Want to buy a new car? Good luck with that. Interested in picking up a high-end graphics processor for your gaming computer or crypto farm? Fat chance. Hey, let’s just hope toilet paper doesn’t start drying up from store shelves again. As the holidays, Black Friday, and the busiest time of the shopping year approaches, we keep hearing about one thing over and over again: the impact supply chain disruptions have on the all the things we want. It’s when people finally start to notice the dozens of container ships lined up off the coast of Los Angeles and many other major seaports nationwide. Call it a convergence of factors: short staff due to the pandemic, bottlenecks at major shipping channels, political tensions. The thing that becomes painfully obvious in the face of these difficult times is that there is no room for more supply chain challenges.
Supply Chain Cyber Attacks Are A Nightmare
And these maladies are mostly unavoidable. Once-in-a-lifetime plagues and vessels larger than the Empire State Building aren’t exactly a dime a dozen. But consider if a master of the dark cyber arts were to intentionally throw a monkey wrench into the whole thing. That very thing happened in May of 2021 when hackers held the Colonial Pipeline and about 45 percent of all fuel consumed on the East Coast hostage for the tidy sum of 75 bitcoin, or about $5 million. Indeed, the US government realizes the absolute terror such attacks pose and are now offering a $10 million bounty for information on those hackers, known as DarkSide.
Supply chain cyberattacks are nightmare fuel for cybersecurity experts. Quiet wars are waged now not on physical battlefields but on the servers of the world. Between the CRMs, ERPs, MESes, MOMs, and every other connected system manufacturers use to drive business, there is a cacophony of disparate software systems that can pose numerous entry points for malicious cyberattacks. Not only is data flowing amongst internal systems, but data from outside partners and third-party vendors flows abound as well. If hackers penetrate the servers IT departments use to push software updates across an entire enterprise, malware can be widely distributed to cripple the entire system or at least to compromise its use.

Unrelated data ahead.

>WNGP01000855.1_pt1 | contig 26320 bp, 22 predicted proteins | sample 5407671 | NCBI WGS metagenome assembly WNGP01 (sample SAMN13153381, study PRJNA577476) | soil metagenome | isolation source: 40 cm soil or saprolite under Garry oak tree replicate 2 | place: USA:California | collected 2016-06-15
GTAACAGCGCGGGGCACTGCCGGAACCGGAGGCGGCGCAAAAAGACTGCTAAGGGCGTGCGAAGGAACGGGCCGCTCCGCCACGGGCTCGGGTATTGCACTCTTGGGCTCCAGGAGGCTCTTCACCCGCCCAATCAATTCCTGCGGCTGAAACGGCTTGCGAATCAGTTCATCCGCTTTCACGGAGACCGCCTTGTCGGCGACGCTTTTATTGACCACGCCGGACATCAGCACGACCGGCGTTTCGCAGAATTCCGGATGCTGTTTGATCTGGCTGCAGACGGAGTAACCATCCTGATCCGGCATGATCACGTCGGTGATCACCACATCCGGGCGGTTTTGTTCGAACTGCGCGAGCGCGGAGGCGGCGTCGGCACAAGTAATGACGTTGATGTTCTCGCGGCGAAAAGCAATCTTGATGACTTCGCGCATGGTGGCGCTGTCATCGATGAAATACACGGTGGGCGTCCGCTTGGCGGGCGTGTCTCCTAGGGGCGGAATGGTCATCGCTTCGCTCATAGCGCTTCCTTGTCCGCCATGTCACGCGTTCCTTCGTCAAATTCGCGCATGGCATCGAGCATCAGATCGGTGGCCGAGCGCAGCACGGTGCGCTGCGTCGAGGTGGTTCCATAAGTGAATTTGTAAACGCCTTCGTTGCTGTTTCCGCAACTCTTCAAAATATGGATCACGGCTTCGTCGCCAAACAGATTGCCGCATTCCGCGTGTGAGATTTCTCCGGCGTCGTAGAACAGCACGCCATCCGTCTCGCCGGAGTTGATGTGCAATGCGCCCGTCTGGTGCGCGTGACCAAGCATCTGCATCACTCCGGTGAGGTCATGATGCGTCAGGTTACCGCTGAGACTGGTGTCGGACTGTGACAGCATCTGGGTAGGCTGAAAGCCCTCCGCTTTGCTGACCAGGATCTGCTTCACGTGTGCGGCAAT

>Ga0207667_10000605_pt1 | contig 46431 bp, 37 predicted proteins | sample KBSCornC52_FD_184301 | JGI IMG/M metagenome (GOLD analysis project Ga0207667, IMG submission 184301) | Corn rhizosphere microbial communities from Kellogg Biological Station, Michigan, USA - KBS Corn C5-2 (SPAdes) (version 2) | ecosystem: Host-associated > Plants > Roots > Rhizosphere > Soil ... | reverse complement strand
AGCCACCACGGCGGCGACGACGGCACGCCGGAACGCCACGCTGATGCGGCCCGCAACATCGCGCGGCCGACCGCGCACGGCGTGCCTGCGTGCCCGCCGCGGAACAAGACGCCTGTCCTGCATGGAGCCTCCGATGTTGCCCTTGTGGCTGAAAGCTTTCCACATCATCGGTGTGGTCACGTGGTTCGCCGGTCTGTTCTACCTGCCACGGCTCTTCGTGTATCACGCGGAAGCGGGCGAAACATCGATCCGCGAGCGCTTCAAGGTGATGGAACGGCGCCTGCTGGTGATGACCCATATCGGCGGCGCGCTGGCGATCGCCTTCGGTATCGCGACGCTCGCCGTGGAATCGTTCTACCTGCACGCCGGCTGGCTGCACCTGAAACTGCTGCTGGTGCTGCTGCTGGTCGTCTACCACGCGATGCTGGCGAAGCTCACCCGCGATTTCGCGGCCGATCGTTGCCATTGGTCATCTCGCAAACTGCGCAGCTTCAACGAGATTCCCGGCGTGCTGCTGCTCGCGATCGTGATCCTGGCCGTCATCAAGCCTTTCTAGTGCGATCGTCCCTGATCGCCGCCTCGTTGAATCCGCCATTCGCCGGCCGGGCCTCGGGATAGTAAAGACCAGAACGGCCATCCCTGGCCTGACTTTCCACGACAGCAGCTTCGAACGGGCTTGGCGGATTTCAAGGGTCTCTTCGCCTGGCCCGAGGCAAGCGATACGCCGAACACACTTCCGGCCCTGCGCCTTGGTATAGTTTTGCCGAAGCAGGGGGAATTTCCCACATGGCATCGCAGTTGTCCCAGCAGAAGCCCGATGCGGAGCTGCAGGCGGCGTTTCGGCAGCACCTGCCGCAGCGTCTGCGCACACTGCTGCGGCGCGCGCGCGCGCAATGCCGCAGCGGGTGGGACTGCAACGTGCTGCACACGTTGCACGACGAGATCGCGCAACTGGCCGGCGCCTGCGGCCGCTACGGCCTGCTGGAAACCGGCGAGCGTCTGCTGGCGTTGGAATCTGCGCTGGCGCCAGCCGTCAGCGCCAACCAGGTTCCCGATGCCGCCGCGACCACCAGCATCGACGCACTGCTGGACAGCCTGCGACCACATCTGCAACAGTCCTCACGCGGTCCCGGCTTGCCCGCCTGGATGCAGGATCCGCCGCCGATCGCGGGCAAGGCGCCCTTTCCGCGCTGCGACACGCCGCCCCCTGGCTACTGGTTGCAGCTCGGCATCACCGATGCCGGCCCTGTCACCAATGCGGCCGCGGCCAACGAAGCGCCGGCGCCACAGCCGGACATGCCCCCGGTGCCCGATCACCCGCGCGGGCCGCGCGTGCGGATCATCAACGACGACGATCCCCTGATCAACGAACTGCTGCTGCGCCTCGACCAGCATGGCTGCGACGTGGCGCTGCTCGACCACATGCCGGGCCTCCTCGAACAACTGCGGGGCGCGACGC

As we all know from regular mandated human resources training, social engineering and phishing are widely used to deceive well-intentioned users into giving up their login credentials or other vital information. And once the hackers are in, it could be extremely difficult to detect their presence, let alone avail yourself of their devious control.
How To Reduce Your Cyber Risk
It can sound insurmountable to anyone without a master’s degree in computer engineering and a Tor account. Standards such as ISO 9001, SOC 2, and CMM provide some protection, but are often expensive options. This puts the onus on companies to demand more of their vendor partners. Short-term costs savings may be attractive at the start, but no one can afford to incur the expense of a breach. It might affect you not only in terms of operational stagnation and a ransom, but the hit to your reputation may very well end up being the most expensive loss. You don’t want to be in a position later where you regret not having chosen your partners more carefully.
The first step is mandating that your software partners provide demonstrable proof that they have integrated a security framework and are fully compliant. Don’t allow your operations to get bitten by the 16 percent of all breaches that are attributed to vulnerabilities in third-party software. Applying security standards has become an excellent way to differentiate vendors bidding on your business. Elevating and choosing the ones that will insulate the funnels of data pulsing through the circulatory system of your operations using trusted, airtight encryption protocols is the smart move.
ThinkIQ’s cloud-based intelligent supply chain platform gathers and contextualizes data from disparate data silos with great care and security. We utilize OPC, SQL, and SFTP protocols to ensure a highly secure flow of data throughout entire supply chains.
To learn more about how the data security ThinkIQ provides has led to partnerships with General Mills, McCain, Corning, and Mars, contact one of our friendly experts today. For more information, you can also check out our ebook, “Advanced Material Traceability Revolutionizes Digital Transformation.”